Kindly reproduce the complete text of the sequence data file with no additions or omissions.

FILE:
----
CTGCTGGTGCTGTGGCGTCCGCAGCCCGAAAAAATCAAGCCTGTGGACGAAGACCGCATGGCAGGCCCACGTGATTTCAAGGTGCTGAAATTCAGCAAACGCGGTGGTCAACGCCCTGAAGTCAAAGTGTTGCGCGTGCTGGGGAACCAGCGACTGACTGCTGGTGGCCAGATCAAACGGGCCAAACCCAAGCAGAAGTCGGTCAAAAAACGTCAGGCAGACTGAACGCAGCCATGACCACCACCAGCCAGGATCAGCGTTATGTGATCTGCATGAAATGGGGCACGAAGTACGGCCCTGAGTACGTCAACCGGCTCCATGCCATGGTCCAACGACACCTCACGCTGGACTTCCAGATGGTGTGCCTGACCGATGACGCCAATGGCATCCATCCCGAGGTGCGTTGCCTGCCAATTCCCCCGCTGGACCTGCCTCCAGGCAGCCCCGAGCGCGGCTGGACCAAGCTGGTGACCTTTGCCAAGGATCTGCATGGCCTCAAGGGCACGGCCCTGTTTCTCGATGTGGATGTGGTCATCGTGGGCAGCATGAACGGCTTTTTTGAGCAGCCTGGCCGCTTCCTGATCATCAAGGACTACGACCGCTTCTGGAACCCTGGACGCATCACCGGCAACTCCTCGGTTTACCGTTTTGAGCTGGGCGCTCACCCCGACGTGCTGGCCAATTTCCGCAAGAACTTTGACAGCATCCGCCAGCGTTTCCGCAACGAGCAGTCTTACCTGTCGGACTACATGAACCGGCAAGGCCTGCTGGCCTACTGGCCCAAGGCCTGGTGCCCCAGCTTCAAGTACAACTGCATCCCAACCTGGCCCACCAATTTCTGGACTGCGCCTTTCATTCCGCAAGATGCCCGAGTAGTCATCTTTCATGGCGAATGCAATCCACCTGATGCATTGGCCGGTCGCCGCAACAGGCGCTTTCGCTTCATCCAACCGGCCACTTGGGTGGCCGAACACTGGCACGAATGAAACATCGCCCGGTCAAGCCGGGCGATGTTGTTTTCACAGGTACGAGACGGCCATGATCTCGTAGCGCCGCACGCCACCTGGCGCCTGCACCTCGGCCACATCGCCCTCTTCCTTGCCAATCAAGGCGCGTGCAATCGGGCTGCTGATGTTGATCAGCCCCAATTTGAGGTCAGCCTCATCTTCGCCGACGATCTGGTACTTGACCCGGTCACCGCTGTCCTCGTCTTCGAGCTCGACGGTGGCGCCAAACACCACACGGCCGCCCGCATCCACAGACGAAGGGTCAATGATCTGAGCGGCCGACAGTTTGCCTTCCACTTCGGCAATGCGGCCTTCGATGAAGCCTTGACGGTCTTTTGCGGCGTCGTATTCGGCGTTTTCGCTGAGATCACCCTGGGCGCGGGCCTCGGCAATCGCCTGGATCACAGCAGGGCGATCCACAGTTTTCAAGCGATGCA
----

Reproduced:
CTGCTGGTGCTGTGGCGTCCGCAGCCCGAAAAAATCAAGCCTGTGGACGAAGACCGCATGGCAGGCCCACGTGATTTCAAGGTGCTGAAATTCAGCAAACGCGGTGGTCAACGCCCTGAAGTCAAAGTGTTGCGCGTGCTGGGGAACCAGCGACTGACTGCTGGTGGCCAGATCAAACGGGCCAAACCCAAGCAGAAGTCGGTCAAAAAACGTCAGGCAGACTGAACGCAGCCATGACCACCACCAGCCAGGATCAGCGTTATGTGATCTGCATGAAATGGGGCACGAAGTACGGCCCTGAGTACGTCAACCGGCTCCATGCCATGGTCCAACGACACCTCACGCTGGACTTCCAGATGGTGTGCCTGACCGATGACGCCAATGGCATCCATCCCGAGGTGCGTTGCCTGCCAATTCCCCCGCTGGACCTGCCTCCAGGCAGCCCCGAGCGCGGCTGGACCAAGCTGGTGACCTTTGCCAAGGATCTGCATGGCCTCAAGGGCACGGCCCTGTTTCTCGATGTGGATGTGGTCATCGTGGGCAGCATGAACGGCTTTTTTGAGCAGCCTGGCCGCTTCCTGATCATCAAGGACTACGACCGCTTCTGGAACCCTGGACGCATCACCGGCAACTCCTCGGTTTACCGTTTTGAGCTGGGCGCTCACCCCGACGTGCTGGCCAATTTCCGCAAGAACTTTGACAGCATCCGCCAGCGTTTCCGCAACGAGCAGTCTTACCTGTCGGACTACATGAACCGGCAAGGCCTGCTGGCCTACTGGCCCAAGGCCTGGTGCCCCAGCTTCAAGTACAACTGCATCCCAACCTGGCCCACCAATTTCTGGACTGCGCCTTTCATTCCGCAAGATGCCCGAGTAGTCATCTTTCATGGCGAATGCAATCCACCTGATGCATTGGCCGGTCGCCGCAACAGGCGCTTTCGCTTCATCCAACCGGCCACTTGGGTGGCCGAACACTGGCACGAATGAAACATCGCCCGGTCAAGCCGGGCGATGTTGTTTTCACAGGTACGAGACGGCCATGATCTCGTAGCGCCGCACGCCACCTGGCGCCTGCACCTCGGCCACATCGCCCTCTTCCTTGCCAATCAAGGCGCGTGCAATCGGGCTGCTGATGTTGATCAGCCCCAATTTGAGGTCAGCCTCATCTTCGCCGACGATCTGGTACTTGACCCGGTCACCGCTGTCCTCGTCTTCGAGCTCGACGGTGGCGCCAAACACCACACGGCCGCCCGCATCCACAGACGAAGGGTCAATGATCTGAGCGGCCGACAGTTTGCCTTCCACTTCGGCAATGCGGCCTTCGATGAAGCCTTGACGGTCTTTTGCGGCGTCGTATTCGGCGTTTTCGCTGAGATCACCCTGGGCGCGGGCCTCGGCAATCGCCTGGATCACAGCAGGGCGATCCACAGTTTTCAAGCGATGCA